MacDonald’s earlier serial killer story “Murder Gone Mad” shows in detail how the police try to outwit the killer terrorising a small commuter town, but there they have more evidence to go on as the murderer deliberately writes letters taunting the police and detailing when the next crime is to be committed.

In this book the reader gets to see into the killer’s mind with extracts from a diary but this murderer is more restrained and avoids open communication with the police as they know it could endanger them.

The focus is on Jane Frensham, daughter of the head of Scotland Yard, her fiancé, Sir Christopher Vayle, and mystery man Nicholas Revel. The presence of the latter reminded me of Edgar Wallace and this is definitely more of a thriller than a novel of detection although there is a solvable puzzle of sorts at its heart, but I don’t think it is supposed to be that hidden.

MacDonald certainly doesn’t write the same book twice and this is as different from “Murder Gone Mad” as it is from The List of Adrian Messenger, the final part of his multiple murders triptych.

There is a nice meta touch when we are told in the interestingly written “Kaleidoscope” chapter that “Mr. Victor Gollancz denies that Francis Iles is the pseudonym of Mr. Martin Porlock”.

I’m a sucker for a serial killer mystery so this was on my must have list and enjoyed it, though it won’t be to everyone’s taste. In light of my blog’s title, it is interesting to reflect that The ABC Murders was written in the context of the books previously mentioned and Anthony Berkeley’s “The Silk Stocking Murders”.

What Else I’ve Been Reading Recently

A Taste for Honey by H. F. Heard (1941)                                                                Sydney Silchester, like Winnie-the-Pooh has an overpowering desire for honey, so when one half of his regular suppliers dies in a tragic accident he has to look for an alternative provider. He meets Mr Mycroft (nudge, nudge) who has moved to Sussex (wink, wink) to keep bees (know what I mean, say no more, say no more) and tumbles into a terrible adventure.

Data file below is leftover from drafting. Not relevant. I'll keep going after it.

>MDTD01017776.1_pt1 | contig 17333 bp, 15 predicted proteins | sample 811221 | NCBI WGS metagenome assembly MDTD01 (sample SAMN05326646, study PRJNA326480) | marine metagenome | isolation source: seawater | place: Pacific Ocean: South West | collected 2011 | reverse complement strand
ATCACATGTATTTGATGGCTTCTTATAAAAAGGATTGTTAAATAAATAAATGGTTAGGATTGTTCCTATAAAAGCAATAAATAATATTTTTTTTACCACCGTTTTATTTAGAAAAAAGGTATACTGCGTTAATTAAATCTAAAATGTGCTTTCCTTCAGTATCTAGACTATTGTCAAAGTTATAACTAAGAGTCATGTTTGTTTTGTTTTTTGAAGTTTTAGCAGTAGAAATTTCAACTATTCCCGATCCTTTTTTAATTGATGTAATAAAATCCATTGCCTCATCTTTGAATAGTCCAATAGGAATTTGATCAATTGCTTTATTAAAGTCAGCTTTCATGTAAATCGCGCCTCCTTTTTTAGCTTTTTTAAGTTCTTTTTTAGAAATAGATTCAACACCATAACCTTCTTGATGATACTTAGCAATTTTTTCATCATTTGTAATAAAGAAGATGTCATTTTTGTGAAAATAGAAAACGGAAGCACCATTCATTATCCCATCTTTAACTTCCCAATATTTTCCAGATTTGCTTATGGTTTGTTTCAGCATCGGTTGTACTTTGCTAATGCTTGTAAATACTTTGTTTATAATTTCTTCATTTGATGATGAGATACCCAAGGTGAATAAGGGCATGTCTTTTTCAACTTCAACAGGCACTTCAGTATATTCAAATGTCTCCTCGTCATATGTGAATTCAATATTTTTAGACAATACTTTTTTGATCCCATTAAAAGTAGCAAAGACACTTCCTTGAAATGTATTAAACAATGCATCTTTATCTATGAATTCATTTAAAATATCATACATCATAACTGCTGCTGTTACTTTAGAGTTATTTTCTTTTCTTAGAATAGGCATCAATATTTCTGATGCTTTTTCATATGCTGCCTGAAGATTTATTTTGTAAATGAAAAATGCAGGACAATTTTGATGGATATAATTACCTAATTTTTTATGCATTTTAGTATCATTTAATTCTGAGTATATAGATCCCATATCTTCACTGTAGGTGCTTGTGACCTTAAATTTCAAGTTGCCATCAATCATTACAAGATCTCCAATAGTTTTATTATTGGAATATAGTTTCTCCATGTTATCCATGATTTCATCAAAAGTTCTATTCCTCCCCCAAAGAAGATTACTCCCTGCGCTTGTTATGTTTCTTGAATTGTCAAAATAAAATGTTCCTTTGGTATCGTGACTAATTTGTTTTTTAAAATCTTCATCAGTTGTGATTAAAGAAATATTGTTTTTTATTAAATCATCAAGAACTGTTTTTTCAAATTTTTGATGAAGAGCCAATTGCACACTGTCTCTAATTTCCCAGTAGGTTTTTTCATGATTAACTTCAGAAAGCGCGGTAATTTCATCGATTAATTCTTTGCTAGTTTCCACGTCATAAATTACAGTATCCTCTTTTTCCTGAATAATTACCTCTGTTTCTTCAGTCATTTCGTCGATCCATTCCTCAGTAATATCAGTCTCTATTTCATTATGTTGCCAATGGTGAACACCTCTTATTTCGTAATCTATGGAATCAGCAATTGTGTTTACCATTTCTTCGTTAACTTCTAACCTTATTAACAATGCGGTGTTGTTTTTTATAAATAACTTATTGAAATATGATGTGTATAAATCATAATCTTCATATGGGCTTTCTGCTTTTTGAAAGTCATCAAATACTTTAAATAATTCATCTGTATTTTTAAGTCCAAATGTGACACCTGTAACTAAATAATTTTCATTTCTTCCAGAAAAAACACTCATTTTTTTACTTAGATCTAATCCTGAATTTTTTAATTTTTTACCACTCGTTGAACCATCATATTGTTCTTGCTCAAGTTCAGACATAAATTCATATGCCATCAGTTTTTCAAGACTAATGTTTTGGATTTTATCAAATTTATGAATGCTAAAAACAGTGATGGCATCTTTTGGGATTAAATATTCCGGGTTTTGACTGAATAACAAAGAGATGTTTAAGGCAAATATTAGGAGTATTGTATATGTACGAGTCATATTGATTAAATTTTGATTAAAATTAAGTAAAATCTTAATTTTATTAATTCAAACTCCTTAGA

A curious tale with little in the way of detection and ultimately you will be called to come down on one side or the other – and I am very much on the other – yet I am glad to have read it and it does look good on the shelf in this American Mystery Classics edition.



Turning Japanese #1: The Tokyo Zodiac Murders (1981) by Soji Shimada (translated by Ross and Shika Mackenzie)

Not only is this book a Guardian Top Ten Locked-Room Mystery and has a solution that is, according to Anthony “Magpie Murders” Horowitz, “one of the most original that I’ve ever read” it is also number 2 on a companion list to Ed Hoch’s 1981 Top 15 Locked Room Mysteries as chosen by Dan from The Reader is Warned and discussed on The Men Who Explain Miracles podcast. So when I decided to dip my toes in the waters of the shin honkaku school of mystery writing it was a no-brainer as to where I should start.

In 1936 artist Heikichi Umezawa writes a detailed account of how he will murder the six young women of his household before taking body parts from each of them to create his perfect woman, Azoth. Before he can act on his grotesque plan he is found dead from a blow to the head in his locked studio.